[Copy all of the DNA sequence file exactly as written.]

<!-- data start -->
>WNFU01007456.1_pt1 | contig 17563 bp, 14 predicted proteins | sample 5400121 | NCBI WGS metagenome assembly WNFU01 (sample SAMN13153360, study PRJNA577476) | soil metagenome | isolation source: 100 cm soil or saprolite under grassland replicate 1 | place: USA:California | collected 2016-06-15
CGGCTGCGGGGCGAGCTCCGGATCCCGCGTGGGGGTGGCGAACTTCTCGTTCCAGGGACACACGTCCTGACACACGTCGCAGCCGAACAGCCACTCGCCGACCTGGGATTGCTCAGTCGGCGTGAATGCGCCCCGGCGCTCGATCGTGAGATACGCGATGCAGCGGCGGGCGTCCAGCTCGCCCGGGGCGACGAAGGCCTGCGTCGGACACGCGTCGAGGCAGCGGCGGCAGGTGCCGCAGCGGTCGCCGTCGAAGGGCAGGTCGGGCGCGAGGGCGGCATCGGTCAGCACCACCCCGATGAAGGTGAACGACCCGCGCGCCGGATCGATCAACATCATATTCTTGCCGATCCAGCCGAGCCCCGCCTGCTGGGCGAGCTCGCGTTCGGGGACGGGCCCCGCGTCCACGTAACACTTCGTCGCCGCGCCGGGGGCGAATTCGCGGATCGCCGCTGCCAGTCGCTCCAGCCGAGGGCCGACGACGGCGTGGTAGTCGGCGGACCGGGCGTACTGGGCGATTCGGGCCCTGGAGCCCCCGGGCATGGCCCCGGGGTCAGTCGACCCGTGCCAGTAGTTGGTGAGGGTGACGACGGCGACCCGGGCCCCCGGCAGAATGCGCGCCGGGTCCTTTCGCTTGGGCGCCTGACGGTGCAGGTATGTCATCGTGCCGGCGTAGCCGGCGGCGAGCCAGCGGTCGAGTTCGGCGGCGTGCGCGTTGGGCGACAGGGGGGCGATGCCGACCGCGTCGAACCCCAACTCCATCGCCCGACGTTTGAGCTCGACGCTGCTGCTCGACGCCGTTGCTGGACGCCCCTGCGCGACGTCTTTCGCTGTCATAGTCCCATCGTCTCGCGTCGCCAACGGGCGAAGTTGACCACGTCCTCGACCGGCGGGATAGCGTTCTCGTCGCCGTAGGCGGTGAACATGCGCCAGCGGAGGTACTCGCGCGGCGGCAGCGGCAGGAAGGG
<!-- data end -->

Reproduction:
>WNFU01007456.1_pt1 | contig 17563 bp, 14 predicted proteins | sample 5400121 | NCBI WGS metagenome assembly WNFU01 (sample SAMN13153360, study PRJNA577476) | soil metagenome | isolation source: 100 cm soil or saprolite under grassland replicate 1 | place: USA:California | collected 2016-06-15
CGGCTGCGGGGCGAGCTCCGGATCCCGCGTGGGGGTGGCGAACTTCTCGTTCCAGGGACACACGTCCTGACACACGTCGCAGCCGAACAGCCACTCGCCGACCTGGGATTGCTCAGTCGGCGTGAATGCGCCCCGGCGCTCGATCGTGAGATACGCGATGCAGCGGCGGGCGTCCAGCTCGCCCGGGGCGACGAAGGCCTGCGTCGGACACGCGTCGAGGCAGCGGCGGCAGGTGCCGCAGCGGTCGCCGTCGAAGGGCAGGTCGGGCGCGAGGGCGGCATCGGTCAGCACCACCCCGATGAAGGTGAACGACCCGCGCGCCGGATCGATCAACATCATATTCTTGCCGATCCAGCCGAGCCCCGCCTGCTGGGCGAGCTCGCGTTCGGGGACGGGCCCCGCGTCCACGTAACACTTCGTCGCCGCGCCGGGGGCGAATTCGCGGATCGCCGCTGCCAGTCGCTCCAGCCGAGGGCCGACGACGGCGTGGTAGTCGGCGGACCGGGCGTACTGGGCGATTCGGGCCCTGGAGCCCCCGGGCATGGCCCCGGGGTCAGTCGACCCGTGCCAGTAGTTGGTGAGGGTGACGACGGCGACCCGGGCCCCCGGCAGAATGCGCGCCGGGTCCTTTCGCTTGGGCGCCTGACGGTGCAGGTATGTCATCGTGCCGGCGTAGCCGGCGGCGAGCCAGCGGTCGAGTTCGGCGGCGTGCGCGTTGGGCGACAGGGGGGCGATGCCGACCGCGTCGAACCCCAACTCCATCGCCCGACGTTTGAGCTCGACGCTGCTGCTCGACGCCGTTGCTGGACGCCCCTGCGCGACGTCTTTCGCTGTCATAGTCCCATCGTCTCGCGTCGCCAACGGGCGAAGTTGACCACGTCCTCGACCGGCGGGATAGCGTTCTCGTCGCCGTAGGCGGTGAACATGCGCCAGCGGAGGTACTCGCGCGGCGGCAGCGGCAGGAAGGG